Handbook

Excerpt from Ed Rosenthal’s ‘Cannabis Grower’s Handbook’: Why Grow Cannabis?

In the garden with Ed Rosenthal and his new book, “Cannabis Grower’s Handbook”.

Ed Rosenthal’s latest book, the 738 pages Cannabis Grower’s Handbook (Quick American Publishing, 2021), crowns his long career as an activist and cultivation expert, earning him the title “Guru of Ganja”. In this excerpt, he answers the question “Why grow cannabis?”

Why grow cannabis?

People choose to grow cannabis for many reasons. The majority grow because they want the satisfaction of smoking the fruit of their own labor. Some are interested in discovering new varieties with new ranges of aromas, tastes and effects. Some will grow to make money.

Caregivers cultivate for patients, they provide a necessary service not provided by traditional medical care providers.

Medical patients grow to maintain a fresh and reliable supply with specific qualities. In areas where there are no legal dispensaries, patients are simply stuck with what they can get. Some patients grow their medicine because they need a large supply. A personal garden is much cheaper than buying a finished product, and it allows growers to be cultivar-specific.

Another good reason to start a garden is just for the sake of gardening. There are few things as satisfying as nurturing a healthy plant. Some people may choose to add cannabis to their vegetable garden. It can be small, on a windowsill or balcony, or larger in a courtyard or indoor garden.

Just like home-grown produce, gardeners find home-grown cannabis to be the best. Once new growers discover the hobby, they may want to experiment. Cannabis is fun to grow because it reacts quickly to environmental changes and has separate sexes. By regulating the life cycle to force flowering earlier, growers can adjust plant growth to better suit the garden’s lifestyle and schedule.

Many consumers or new home gardeners may never have grown plants for consumption or seen a vital and productive garden up close. Growing produce is a fascinating and awe-inspiring experience. Think of plants as a totally extraterrestrial life form that is part of Gaia – the living planet.

“Some people decide to accept cannabis into their lives quickly after interacting with it, so much so that they make a career out of it.”

After incorporating portions of photosynthesizing bacteria into their cells, photosynthesizers helped turn most of the carbon dioxide in the atmosphere into oxygen. They have developed cohabiting relationships with animals, which are almost totally dependent on them for food. Without plants, no animals.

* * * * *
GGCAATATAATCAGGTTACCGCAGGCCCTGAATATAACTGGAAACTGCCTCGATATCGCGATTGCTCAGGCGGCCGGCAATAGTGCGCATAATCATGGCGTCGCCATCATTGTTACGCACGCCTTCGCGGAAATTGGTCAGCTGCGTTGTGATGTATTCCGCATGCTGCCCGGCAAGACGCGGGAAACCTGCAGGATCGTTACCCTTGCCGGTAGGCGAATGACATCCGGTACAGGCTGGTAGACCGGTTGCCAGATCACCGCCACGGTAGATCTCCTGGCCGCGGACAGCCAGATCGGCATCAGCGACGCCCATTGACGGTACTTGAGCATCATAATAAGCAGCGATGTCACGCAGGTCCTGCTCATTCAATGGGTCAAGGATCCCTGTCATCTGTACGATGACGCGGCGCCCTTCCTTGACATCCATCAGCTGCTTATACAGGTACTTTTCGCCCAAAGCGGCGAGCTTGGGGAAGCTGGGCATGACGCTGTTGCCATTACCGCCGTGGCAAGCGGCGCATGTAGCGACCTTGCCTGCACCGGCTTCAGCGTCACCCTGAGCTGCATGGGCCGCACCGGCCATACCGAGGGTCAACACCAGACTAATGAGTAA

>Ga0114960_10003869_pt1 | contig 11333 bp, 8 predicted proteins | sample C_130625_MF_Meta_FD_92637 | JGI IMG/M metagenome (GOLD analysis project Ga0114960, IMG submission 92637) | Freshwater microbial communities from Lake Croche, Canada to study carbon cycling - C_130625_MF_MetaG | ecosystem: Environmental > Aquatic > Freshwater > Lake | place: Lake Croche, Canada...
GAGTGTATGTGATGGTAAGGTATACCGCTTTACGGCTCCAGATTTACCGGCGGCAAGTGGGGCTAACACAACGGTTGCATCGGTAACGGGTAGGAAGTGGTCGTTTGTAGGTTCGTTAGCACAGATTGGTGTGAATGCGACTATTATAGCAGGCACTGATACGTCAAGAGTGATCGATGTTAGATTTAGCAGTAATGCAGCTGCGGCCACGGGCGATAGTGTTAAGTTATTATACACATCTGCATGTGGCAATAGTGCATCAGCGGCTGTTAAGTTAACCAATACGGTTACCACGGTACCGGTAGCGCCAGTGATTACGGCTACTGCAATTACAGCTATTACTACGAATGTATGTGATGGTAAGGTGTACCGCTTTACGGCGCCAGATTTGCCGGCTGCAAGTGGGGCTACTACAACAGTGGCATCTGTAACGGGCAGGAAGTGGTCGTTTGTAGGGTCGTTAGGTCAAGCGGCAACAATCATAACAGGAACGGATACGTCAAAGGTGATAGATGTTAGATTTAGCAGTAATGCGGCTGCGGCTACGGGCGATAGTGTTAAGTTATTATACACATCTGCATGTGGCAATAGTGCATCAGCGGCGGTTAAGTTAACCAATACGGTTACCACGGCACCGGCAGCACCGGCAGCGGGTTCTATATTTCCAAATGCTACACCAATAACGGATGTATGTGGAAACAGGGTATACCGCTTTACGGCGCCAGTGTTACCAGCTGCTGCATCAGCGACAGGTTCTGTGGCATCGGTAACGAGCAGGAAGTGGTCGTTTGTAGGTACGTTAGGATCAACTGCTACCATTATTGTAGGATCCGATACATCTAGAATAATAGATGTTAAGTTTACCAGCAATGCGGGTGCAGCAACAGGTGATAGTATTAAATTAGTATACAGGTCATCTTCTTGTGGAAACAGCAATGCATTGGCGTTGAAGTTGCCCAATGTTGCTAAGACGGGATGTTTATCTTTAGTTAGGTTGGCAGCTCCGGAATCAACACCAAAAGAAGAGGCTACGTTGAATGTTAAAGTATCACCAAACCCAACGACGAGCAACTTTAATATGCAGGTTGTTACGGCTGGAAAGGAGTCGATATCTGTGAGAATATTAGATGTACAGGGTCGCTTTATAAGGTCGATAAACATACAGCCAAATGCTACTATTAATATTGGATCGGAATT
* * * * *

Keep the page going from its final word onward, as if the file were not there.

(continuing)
One fascinating aspect is how plants adapt to their environment. Animals have a nervous system to sense the environment and mobility to deal with danger. Plants are immobile and depend on a different set of biochemical and electrical signals to sense and react to the environment. Plants have a much larger set of genes than animals, so they are hardwired with responses to many environmental stresses and opportunities.

It may be difficult to identify with them as living beings, but their reaction to environmental cues can be as instantaneous as a human’s reaction to pain. For example, as soon as they receive light, they start photosynthesis. Step back from time to time to observe the plants and feel the dynamism of their life and existence.

Some people decide to accept cannabis into their lives quickly after interacting with it, even to the point of making a career out of it. Until recently, guidance counselors could not refer to such a career under penalty of the law.

The cannabis industry has flourished since the 1960s and as a result there are now third and fourth generation family members in the business.

And then there are drug addicts. No, not those who use the substance, but those who cultivate it. It bears repeating: “Cannabis may not be addictive, but growing it is.”

Ed Rosenthal in front of a large cannabis drying operation.

Quick shots

* This book uses the term “varieties” to refer to groups of related plants and the term “cultivar” to refer to specific varieties called landraces or the result of a dedicated breeding program. (p.67)

• What most people see as a single flower in cannabis, which some call a “bud” or a “cola”, is actually many individual flowers grouped together in what is called the inflorescense. (p.106)

• Plants growing in poor soils or growing media with low air porosity may wilt not because they don’t have enough water, but because they have too much. (p.191)

• The characteristic odor of cannabis, especially flowering cannabis, creates both a hazard and a nuisance that can be avoided with proper ventilation system design and technologies. (p.247)

• Bees collect cannabis pollen to produce bee pollen. There is concern because honey bee populations have declined. Being bee-safe means not using sprays that impact beneficial insects and preserving their natural habitats. (p.420)

• Gardening gloves are a good choice for handling buds and small branches. Latex gloves are perfect for manicures. (p.521)

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Steve Bloom

Steve Bloom

Publisher of CelebStoner.com, former editor of High Times and Freedom Leaf and co-author of Pot Culture and Reefer Movie Madness.